UST’s Dr. Javoris Hollingsworth Recognized as One of 40 Under 40
The latest recognition awarded to University of St. Thomas-Houston Associate Professor Dr. Javoris Hollingsworth sees him named to Georgia State Magazine’s list of 40 under 40. Since he earned his B.S. in Chemistry at GSU, the honor is especially meaningful.
“Once I received the news that I was selected for this distinguished award, I was beyond ecstatic,” Hollingsworth said.
His experience as a high school research intern in the Project SEED program at Georgia College & State University drew him to chemistry and the many possibilities in that field. When that knowledge combined with his natural curiosity, he was inspired to pursue chemistry as a career.
Since that decision, Hollingsworth has never hesitated to give back actively and has received multiple awards for his excellence. Most recently, UST honored Hollingsworth with The Joseph M. McFadden Excellence in Service Award.
His ongoing commitments include:
· Continuing to teach and mentor undergraduates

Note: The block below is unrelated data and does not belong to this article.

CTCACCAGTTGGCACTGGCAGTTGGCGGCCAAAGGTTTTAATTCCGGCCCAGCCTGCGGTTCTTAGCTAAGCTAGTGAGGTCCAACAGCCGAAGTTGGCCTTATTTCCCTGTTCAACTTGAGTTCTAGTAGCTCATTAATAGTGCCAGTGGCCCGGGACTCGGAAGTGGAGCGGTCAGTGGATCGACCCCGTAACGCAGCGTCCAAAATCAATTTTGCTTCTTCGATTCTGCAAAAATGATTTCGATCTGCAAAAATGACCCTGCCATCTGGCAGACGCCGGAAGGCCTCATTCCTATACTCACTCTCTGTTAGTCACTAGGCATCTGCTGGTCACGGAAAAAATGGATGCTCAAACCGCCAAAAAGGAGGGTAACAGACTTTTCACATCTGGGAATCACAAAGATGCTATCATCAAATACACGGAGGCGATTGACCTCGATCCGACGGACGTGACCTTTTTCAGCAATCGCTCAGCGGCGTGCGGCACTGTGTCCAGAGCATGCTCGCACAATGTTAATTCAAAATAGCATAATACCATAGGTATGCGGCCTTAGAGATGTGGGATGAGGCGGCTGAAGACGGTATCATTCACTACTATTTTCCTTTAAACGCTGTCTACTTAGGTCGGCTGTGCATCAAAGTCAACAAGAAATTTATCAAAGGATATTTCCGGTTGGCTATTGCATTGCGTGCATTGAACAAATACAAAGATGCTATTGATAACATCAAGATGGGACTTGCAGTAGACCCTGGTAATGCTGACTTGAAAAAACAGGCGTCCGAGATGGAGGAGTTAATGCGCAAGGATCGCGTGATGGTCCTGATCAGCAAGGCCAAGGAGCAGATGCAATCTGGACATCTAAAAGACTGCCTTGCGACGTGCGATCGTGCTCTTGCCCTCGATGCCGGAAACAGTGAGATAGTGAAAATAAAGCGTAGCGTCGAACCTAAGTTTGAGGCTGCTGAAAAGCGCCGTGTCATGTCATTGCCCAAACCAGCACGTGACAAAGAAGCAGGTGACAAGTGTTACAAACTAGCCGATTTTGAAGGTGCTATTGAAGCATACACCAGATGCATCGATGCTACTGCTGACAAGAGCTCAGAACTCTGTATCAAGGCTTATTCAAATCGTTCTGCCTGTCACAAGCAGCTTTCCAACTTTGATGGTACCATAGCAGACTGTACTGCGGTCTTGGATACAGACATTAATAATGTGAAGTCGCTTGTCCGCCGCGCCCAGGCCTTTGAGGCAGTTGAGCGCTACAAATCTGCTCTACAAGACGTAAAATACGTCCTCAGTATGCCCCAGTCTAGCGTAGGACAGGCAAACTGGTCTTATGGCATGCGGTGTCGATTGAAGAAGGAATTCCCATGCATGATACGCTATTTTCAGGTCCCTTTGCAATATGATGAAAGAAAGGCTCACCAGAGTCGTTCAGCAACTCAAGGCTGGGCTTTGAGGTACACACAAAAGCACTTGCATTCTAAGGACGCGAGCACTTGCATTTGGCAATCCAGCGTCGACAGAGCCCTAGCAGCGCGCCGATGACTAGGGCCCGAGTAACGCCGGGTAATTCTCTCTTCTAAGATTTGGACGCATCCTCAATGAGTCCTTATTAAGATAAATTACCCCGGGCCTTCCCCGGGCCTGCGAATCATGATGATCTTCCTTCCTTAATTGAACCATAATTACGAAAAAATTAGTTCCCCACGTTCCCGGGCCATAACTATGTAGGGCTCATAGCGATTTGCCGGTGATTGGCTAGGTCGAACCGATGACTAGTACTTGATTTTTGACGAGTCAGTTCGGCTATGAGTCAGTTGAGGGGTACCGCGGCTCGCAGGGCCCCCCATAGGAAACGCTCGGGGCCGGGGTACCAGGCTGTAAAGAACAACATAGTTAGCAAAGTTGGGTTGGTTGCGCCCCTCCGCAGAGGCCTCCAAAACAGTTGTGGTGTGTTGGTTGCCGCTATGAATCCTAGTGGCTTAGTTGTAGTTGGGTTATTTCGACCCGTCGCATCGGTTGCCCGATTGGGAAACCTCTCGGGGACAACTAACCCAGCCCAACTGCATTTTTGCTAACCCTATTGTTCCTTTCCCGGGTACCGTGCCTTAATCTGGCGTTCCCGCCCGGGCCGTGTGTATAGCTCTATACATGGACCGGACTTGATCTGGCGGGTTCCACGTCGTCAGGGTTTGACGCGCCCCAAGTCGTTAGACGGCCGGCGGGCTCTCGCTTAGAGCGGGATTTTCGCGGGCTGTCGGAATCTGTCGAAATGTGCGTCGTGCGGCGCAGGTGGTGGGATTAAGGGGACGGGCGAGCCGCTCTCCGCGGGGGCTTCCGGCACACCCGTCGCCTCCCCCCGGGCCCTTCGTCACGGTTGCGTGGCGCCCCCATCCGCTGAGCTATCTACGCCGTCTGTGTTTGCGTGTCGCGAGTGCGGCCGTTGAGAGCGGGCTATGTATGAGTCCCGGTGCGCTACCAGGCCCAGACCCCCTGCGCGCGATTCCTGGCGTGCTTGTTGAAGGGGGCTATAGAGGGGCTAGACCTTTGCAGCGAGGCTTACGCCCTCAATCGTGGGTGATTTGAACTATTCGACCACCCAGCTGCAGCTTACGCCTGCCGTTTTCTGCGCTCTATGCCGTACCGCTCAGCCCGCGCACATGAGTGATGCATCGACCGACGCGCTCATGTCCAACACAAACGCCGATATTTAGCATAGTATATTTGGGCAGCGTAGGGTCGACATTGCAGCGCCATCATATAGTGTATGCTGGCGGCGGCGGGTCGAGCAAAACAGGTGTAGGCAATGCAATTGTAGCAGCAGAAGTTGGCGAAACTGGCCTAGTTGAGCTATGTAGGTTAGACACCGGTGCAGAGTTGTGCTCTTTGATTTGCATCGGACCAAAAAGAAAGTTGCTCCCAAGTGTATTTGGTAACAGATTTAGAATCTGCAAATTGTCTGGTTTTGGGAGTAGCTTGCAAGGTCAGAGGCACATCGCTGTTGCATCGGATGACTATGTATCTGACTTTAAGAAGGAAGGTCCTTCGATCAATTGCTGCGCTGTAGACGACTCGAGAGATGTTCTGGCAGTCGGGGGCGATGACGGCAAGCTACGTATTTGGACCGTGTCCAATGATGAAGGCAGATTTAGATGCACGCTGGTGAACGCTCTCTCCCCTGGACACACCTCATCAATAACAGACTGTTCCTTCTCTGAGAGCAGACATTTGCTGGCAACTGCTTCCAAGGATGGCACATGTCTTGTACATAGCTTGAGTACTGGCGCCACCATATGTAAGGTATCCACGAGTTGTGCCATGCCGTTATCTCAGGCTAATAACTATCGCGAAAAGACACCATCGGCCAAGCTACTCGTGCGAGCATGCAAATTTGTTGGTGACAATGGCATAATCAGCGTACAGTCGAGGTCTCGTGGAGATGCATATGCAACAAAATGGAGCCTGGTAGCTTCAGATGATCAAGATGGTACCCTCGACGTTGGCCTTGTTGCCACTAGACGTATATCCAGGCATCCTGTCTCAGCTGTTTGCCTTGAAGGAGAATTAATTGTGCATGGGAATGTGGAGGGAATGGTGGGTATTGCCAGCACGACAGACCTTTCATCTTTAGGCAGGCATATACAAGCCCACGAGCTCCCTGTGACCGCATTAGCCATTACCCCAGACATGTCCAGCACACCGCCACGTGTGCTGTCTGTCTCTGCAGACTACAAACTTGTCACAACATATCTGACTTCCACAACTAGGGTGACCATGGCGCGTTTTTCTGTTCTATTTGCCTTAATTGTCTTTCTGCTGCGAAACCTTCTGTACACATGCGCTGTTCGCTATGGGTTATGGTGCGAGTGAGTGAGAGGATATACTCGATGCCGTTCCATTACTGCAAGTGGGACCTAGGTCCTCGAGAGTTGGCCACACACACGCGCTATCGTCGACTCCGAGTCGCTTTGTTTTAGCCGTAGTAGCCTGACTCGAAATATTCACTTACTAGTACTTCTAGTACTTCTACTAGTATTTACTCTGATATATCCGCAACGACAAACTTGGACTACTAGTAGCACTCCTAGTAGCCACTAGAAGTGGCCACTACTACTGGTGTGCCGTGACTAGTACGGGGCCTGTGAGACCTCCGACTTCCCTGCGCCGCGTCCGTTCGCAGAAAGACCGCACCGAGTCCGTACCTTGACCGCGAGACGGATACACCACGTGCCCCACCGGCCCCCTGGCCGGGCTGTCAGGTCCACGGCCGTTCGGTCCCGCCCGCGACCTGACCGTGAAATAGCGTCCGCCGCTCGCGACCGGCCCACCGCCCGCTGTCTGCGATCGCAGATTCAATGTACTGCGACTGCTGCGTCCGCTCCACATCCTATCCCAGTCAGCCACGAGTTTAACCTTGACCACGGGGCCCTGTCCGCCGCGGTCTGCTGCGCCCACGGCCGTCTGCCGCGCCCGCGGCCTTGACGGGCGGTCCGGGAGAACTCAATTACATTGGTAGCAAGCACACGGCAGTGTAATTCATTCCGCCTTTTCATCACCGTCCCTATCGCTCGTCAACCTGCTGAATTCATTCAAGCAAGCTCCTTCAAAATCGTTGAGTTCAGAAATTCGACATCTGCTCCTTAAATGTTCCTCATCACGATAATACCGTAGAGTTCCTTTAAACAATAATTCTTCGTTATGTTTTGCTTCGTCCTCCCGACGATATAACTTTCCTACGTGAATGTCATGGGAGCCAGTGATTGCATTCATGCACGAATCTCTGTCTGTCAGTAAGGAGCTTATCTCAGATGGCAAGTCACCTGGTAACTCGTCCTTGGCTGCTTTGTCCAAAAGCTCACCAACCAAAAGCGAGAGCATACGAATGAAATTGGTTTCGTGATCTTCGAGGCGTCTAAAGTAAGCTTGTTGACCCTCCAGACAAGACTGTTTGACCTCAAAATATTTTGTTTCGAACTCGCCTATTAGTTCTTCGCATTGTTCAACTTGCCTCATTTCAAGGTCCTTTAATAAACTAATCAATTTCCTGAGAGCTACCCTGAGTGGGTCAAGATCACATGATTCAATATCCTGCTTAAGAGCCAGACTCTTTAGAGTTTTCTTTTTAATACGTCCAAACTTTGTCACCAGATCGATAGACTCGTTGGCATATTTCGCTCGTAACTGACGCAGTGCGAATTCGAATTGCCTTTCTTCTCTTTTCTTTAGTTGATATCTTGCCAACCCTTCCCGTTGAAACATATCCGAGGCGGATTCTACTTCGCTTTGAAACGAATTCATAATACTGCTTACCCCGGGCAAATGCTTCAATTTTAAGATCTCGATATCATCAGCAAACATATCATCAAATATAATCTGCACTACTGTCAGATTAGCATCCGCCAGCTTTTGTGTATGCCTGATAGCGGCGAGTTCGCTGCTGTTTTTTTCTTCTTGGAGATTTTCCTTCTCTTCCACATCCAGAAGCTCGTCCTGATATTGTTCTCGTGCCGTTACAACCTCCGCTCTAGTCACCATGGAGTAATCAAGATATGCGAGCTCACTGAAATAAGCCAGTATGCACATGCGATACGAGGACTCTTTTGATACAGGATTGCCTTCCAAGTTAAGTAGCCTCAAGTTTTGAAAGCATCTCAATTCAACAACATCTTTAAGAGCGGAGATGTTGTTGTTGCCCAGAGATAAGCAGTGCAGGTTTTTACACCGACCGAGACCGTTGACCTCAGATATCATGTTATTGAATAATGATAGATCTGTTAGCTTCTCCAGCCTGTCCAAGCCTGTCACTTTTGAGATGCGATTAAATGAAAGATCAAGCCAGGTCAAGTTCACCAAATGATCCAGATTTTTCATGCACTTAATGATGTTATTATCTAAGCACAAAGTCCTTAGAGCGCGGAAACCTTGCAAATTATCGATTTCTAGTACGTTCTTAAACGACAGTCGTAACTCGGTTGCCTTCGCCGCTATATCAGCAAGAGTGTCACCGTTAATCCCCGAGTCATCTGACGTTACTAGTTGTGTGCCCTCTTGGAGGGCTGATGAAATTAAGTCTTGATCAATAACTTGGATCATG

· Establishing new joint efforts with faculty at the Georgia Institute of Technology and recently submitting a proposal to the National Science Foundation to promote education and diversity in the field of acoustics
· Serving currently as the Project Director for the Minority Science and Engineering Improvement Program grant, which UST received from the U.S. Department of Education
Hollingsworth especially enjoys teaching at St. Thomas with its overall culture, diversity and small class sizes. In the faces of his students, he often sees himself.
“I see myself when I look at most of my students,” he said. “Like a number of them, I was the first in my family to go to college, so I understand the different challenges and pressures that many of them face. As a result, it’s easier for me to empathize and provide the necessary mentorship and guidance to keep them motivated toward their academic goals.”
Constantly aiming for growth and progress, Hollingsworth adds that the fields of chemistry and teaching still drive him.
“The idea of being able to develop new materials or drugs that could potentially save someone’s life has always been remarkable to me. But, more importantly, the joy of playing an active role in the education and development of students has been a major driving force.”